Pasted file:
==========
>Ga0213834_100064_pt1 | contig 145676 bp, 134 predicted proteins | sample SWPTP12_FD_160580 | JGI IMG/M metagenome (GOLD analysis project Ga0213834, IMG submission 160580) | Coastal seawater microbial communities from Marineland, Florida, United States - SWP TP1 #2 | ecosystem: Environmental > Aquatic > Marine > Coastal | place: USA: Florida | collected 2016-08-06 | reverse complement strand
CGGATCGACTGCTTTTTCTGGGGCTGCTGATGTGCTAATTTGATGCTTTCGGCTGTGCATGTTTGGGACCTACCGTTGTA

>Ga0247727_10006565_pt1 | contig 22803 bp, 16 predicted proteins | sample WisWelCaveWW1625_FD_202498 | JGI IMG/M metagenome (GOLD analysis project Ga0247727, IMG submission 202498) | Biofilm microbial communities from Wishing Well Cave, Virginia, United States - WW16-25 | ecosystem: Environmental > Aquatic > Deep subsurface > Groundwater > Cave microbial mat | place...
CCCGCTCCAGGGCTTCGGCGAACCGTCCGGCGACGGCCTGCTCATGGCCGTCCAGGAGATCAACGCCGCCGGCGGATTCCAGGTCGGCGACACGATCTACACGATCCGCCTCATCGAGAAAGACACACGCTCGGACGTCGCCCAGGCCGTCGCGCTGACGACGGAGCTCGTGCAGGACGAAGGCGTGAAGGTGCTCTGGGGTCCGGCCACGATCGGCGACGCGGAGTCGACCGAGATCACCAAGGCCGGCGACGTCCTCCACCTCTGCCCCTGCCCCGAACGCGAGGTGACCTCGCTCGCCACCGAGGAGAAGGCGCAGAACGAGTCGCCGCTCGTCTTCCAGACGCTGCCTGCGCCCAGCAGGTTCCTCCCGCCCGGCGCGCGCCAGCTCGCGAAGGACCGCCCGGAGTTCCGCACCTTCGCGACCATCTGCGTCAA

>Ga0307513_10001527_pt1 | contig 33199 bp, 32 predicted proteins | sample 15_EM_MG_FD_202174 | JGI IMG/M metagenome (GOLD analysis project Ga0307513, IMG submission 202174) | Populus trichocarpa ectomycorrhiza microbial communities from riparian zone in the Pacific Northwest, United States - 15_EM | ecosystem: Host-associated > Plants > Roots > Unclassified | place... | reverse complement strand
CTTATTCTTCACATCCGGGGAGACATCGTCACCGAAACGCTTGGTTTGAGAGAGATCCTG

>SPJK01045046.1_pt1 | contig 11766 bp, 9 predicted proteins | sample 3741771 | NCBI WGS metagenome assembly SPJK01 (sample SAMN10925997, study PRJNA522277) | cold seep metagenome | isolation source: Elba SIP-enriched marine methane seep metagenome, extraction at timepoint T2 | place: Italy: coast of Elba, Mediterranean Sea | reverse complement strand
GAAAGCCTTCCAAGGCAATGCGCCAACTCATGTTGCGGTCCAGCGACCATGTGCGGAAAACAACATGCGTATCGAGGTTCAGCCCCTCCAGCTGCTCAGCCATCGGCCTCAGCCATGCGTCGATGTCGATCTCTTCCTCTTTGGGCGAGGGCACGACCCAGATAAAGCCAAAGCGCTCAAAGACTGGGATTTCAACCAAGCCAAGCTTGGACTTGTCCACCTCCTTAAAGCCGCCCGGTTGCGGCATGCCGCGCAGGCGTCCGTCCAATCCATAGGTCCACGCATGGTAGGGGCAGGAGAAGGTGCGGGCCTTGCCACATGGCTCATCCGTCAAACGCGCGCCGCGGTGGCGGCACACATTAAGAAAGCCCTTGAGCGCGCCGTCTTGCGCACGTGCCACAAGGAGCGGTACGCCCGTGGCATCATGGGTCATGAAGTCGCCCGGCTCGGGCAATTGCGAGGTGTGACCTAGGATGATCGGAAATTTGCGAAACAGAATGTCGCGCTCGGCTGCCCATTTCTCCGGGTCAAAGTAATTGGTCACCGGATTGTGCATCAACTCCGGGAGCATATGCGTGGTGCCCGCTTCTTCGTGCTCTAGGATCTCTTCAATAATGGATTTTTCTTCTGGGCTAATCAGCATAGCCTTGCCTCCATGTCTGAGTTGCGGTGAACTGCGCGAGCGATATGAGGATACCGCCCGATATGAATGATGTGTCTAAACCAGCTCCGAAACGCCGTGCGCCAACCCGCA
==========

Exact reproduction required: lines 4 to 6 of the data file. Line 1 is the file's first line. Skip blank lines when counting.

CCCGCTCCAGGGCTTCGGCGAACCGTCCGGCGACGGCCTGCTCATGGCCGTCCAGGAGATCAACGCCGCCGGCGGATTCCAGGTCGGCGACACGATCTACACGATCCGCCTCATCGAGAAAGACACACGCTCGGACGTCGCCCAGGCCGTCGCGCTGACGACGGAGCTCGTGCAGGACGAAGGCGTGAAGGTGCTCTGGGGTCCGGCCACGATCGGCGACGCGGAGTCGACCGAGATCACCAAGGCCGGCGACGTCCTCCACCTCTGCCCCTGCCCCGAACGCGAGGTGACCTCGCTCGCCACCGAGGAGAAGGCGCAGAACGAGTCGCCGCTCGTCTTCCAGACGCTGCCTGCGCCCAGCAGGTTCCTCCCGCCCGGCGCGCGCCAGCTCGCGAAGGACCGCCCGGAGTTCCGCACCTTCGCGACCATCTGCGTCAA

>Ga0307513_10001527_pt1 | contig 33199 bp, 32 predicted proteins | sample 15_EM_MG_FD_202174 | JGI IMG/M metagenome (GOLD analysis project Ga0307513, IMG submission 202174) | Populus trichocarpa ectomycorrhiza microbial communities from riparian zone in the Pacific Northwest, United States - 15_EM | ecosystem: Host-associated > Plants > Roots > Unclassified | place... | reverse complement strand
CTTATTCTTCACATCCGGGGAGACATCGTCACCGAAACGCTTGGTTTGAGAGAGATCCTG